Immediate Side Effects of Oxy Addiction


The immediate effects of oxy can range from mildly uncomfortable to potentially deadly.

If you are given oxycodone from your doctor and only use it as directed, you may still experience the following side effects:

  • Sweating
  • Headaches
  • Weakness
  • Mood changes
  • Dizziness
  • Nausea and vomiting
  • Slowed breathing rate
  • Vivid dreams
  • Dry mouth
  • Blurred vision
  • Euphoria
  • Reduced anxiety
  • Pain relief
  • Extreme relaxation
  • Sedation
  • Drowsiness
  • Loss of appetite
  • Constipation
Oxy Addiction North Jersey Recovery Center - A young woman is facing intense side effects like chills, sweating, anxiety, and slowed breathing after taking her Oxy medication that has led to an Oxy addiction because the medication was not taken as prescribed by the patient.


Long-term Side Effects of Oxycodone Abuse


As a result of drug abuse, if you have used oxycodone for a long time, you might experience physical or mental health complications.

These symptoms may include:

  • Heart failure
  • Insomnia
  • Cramps
  • Depression
  • Coma
  • Swelling, especially in limbs
  • Increased spinal fluid
  • Death

Acknowledging the short and long-term effects of oxy addiction can put you one step closer to getting the help you need.


Mental Illness and Oxy Addiction


It has been clinically found that oxy addiction can lead to mood and anxiety disorders, which could have existed before the drug abuse.

Anxiety puts individuals at risk for dependence and addiction.

Even on their own, co-occurring disorders do not mean that anxiety is not separate from drug abuse. They both compliment each other, and leaving symptoms untreated means both are likely to reappear in the future.

If you are dealing with anxiety due to an oxy addiction, you may be at risk of panic attacks, insomnia, and other mental health-related issues.


Oxy Addiction Withdrawal


When it is time to get treatment, a doctor can help develop a withdrawal plan, usually called a taper, that gradually reduces the amount of medicine being taken.

Medication-Assisted Treatment helps minimize symptoms but is only beneficial after completing detox to reduce cravings and sustain long-term recovery.

Recognizing withdrawal can be the first step in getting you or your loved one the help you deserve.

Some of the symptoms of withdrawal can include the below:

  • Various changes in mood
  • Muscles aches
  • Cramps
  • Continuous yawning
  • Body changes
  • Nausea and vomiting
  • Diarrhea
  • Abdominal pain
  • Loss of appetite
  • Blurry vision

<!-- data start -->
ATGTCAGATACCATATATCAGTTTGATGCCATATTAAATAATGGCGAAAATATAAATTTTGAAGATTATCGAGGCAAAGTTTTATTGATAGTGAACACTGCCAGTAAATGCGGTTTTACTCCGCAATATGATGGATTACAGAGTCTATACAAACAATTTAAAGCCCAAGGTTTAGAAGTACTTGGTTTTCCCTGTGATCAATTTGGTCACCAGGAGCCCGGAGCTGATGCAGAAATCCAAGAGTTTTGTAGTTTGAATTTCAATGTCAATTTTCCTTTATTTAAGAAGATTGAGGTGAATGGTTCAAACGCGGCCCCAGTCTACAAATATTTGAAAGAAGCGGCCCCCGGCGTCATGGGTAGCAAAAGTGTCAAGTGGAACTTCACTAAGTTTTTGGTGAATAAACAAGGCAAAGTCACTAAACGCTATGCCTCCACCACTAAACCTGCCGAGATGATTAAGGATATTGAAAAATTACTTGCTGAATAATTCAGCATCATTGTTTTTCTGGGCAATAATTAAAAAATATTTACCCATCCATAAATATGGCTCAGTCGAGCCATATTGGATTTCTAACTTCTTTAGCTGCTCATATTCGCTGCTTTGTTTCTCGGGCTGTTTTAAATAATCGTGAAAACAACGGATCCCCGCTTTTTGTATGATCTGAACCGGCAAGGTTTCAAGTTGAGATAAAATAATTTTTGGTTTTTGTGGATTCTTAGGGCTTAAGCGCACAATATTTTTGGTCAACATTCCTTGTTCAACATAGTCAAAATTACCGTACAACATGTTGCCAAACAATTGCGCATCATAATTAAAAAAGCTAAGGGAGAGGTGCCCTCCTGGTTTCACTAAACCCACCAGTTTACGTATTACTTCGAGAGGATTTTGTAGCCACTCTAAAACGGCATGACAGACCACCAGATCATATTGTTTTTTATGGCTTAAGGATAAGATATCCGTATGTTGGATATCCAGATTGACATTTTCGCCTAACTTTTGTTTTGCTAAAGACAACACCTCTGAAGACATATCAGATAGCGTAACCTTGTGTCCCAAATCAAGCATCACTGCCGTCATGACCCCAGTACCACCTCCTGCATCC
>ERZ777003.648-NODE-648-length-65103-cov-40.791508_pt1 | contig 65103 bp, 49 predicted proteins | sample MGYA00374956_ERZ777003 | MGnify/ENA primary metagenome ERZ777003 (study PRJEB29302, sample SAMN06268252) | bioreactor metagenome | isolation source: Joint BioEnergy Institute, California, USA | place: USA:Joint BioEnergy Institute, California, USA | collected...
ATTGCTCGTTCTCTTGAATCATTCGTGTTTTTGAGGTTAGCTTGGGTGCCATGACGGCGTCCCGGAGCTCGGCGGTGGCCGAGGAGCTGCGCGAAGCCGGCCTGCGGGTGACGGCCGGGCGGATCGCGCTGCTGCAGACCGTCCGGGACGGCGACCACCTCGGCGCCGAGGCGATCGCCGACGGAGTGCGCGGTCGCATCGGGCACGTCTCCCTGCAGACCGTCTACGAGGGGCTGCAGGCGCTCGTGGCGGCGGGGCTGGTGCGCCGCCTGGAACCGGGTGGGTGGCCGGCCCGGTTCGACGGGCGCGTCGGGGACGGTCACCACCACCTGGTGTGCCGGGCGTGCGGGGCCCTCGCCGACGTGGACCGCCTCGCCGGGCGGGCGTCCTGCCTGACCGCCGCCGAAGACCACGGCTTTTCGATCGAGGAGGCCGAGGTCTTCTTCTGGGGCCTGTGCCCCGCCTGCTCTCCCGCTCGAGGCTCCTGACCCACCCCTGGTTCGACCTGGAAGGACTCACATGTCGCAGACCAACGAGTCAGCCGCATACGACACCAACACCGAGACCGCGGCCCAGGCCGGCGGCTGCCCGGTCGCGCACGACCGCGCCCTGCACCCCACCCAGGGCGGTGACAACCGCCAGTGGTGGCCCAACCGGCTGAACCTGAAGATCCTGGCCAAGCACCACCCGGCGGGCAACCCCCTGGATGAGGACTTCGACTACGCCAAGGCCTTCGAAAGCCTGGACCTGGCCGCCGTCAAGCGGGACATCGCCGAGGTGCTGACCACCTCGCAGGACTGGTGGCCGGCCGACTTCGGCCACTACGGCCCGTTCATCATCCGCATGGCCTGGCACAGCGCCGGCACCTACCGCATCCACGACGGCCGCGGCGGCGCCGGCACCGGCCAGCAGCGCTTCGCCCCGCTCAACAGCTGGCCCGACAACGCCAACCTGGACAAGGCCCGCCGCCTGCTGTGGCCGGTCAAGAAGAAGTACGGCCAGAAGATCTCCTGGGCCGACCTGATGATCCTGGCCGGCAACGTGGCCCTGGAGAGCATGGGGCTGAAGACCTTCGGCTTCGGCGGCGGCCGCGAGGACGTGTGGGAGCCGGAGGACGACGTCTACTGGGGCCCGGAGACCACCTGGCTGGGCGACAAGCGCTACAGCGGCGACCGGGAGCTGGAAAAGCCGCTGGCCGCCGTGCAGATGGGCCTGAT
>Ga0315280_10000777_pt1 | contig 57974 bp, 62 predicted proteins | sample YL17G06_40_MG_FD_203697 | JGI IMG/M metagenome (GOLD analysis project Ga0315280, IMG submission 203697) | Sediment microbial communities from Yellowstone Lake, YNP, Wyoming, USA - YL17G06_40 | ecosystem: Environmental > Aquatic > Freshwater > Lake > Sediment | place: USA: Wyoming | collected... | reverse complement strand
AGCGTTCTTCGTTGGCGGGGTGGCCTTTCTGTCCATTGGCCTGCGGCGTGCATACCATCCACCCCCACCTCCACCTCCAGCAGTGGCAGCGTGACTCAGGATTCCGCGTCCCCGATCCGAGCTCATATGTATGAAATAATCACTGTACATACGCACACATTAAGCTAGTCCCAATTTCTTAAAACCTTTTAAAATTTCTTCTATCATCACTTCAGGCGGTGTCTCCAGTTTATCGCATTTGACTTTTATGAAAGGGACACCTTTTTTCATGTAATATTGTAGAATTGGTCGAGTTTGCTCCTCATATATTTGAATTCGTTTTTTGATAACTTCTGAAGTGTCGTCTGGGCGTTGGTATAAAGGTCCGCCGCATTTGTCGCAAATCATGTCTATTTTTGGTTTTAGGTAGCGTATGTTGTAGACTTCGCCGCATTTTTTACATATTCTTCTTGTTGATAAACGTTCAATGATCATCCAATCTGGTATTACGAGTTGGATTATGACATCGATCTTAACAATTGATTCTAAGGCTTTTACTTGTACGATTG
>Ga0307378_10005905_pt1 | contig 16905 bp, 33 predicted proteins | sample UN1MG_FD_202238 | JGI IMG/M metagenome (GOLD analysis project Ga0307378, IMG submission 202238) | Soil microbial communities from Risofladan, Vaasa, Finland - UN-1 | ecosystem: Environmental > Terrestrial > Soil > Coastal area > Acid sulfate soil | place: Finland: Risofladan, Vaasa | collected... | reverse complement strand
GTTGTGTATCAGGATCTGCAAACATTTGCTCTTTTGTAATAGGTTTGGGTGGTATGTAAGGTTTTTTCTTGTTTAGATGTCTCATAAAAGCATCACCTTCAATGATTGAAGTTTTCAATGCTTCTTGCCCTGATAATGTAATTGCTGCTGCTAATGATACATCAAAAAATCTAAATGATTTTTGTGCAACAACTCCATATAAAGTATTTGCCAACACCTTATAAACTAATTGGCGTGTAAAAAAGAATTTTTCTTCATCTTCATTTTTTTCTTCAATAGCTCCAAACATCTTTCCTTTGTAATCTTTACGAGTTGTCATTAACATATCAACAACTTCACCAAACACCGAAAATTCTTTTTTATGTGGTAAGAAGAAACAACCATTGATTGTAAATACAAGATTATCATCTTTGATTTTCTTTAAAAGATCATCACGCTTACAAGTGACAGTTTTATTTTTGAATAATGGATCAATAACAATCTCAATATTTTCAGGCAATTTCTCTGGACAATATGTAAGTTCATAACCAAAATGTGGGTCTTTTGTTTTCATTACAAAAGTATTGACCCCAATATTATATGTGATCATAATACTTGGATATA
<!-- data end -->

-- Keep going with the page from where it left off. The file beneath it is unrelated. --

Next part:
• Anxiety
  • Dilated pupils
  • Shivering or goosebumps
  • Rapid heartbeat
  • High blood pressure
  • Irritation
  • Restlessness
  • Agitation




Oxycontin has significant withdrawal symptoms like any opiate.

These symptoms are more likely to occur without the supervision of a professional. It is never suggested to quit cold turkey or on your own.

Withdrawal is uncomfortable but not life-threatening with oxycodone.

Often, Medication-Assisted Treatment, known as MAT, is recommended, but only under the care of a medical professional.

Support groups are the best way to maintain and reduce the chances of relapse and withdrawal. Support groups provide therapy for people suffering from psychological compulsion and mental challenges that come from addiction.


Oxy Addiction North Jersey Recovery Center - A group of individuals in treatment for oxycodone addiction are engaging in a group therapy session to share their stories in a open and safe environment, while providing support for one another as they move forward in their respective recovery processes.


Payment Options


Do you want treatment but are worried about how you can pay for it?

We have a team of financial professionals who provide free insurance verification.

We will work with you to determine how to move forward with the treatment to work for you and your financial situation.


How to Get Help


If you or someone you love is struggling with an oxy addiction, contact us immediately.

At North Jersey Recovery Center, we offer various treatment programs with dedicated staff to help you find health and purpose once again. 

Call us to start your path to recovery. 

It is never too late to get help.

Reviewed for Medical & Clinical Accuracy by Laura Riley

Medical Reviewer

Laura comes to NJRC with 23 years of vast clinical experience in hospital, residential, outpatient, and community outreach settings where she has worked, supervised clinical teams, and volunteered. She has provided substance abuse and mental health counseling, clinical coordination, and advocacy to individuals, families and groups, and specializes in co-occurring disorders for both adults and adolescents.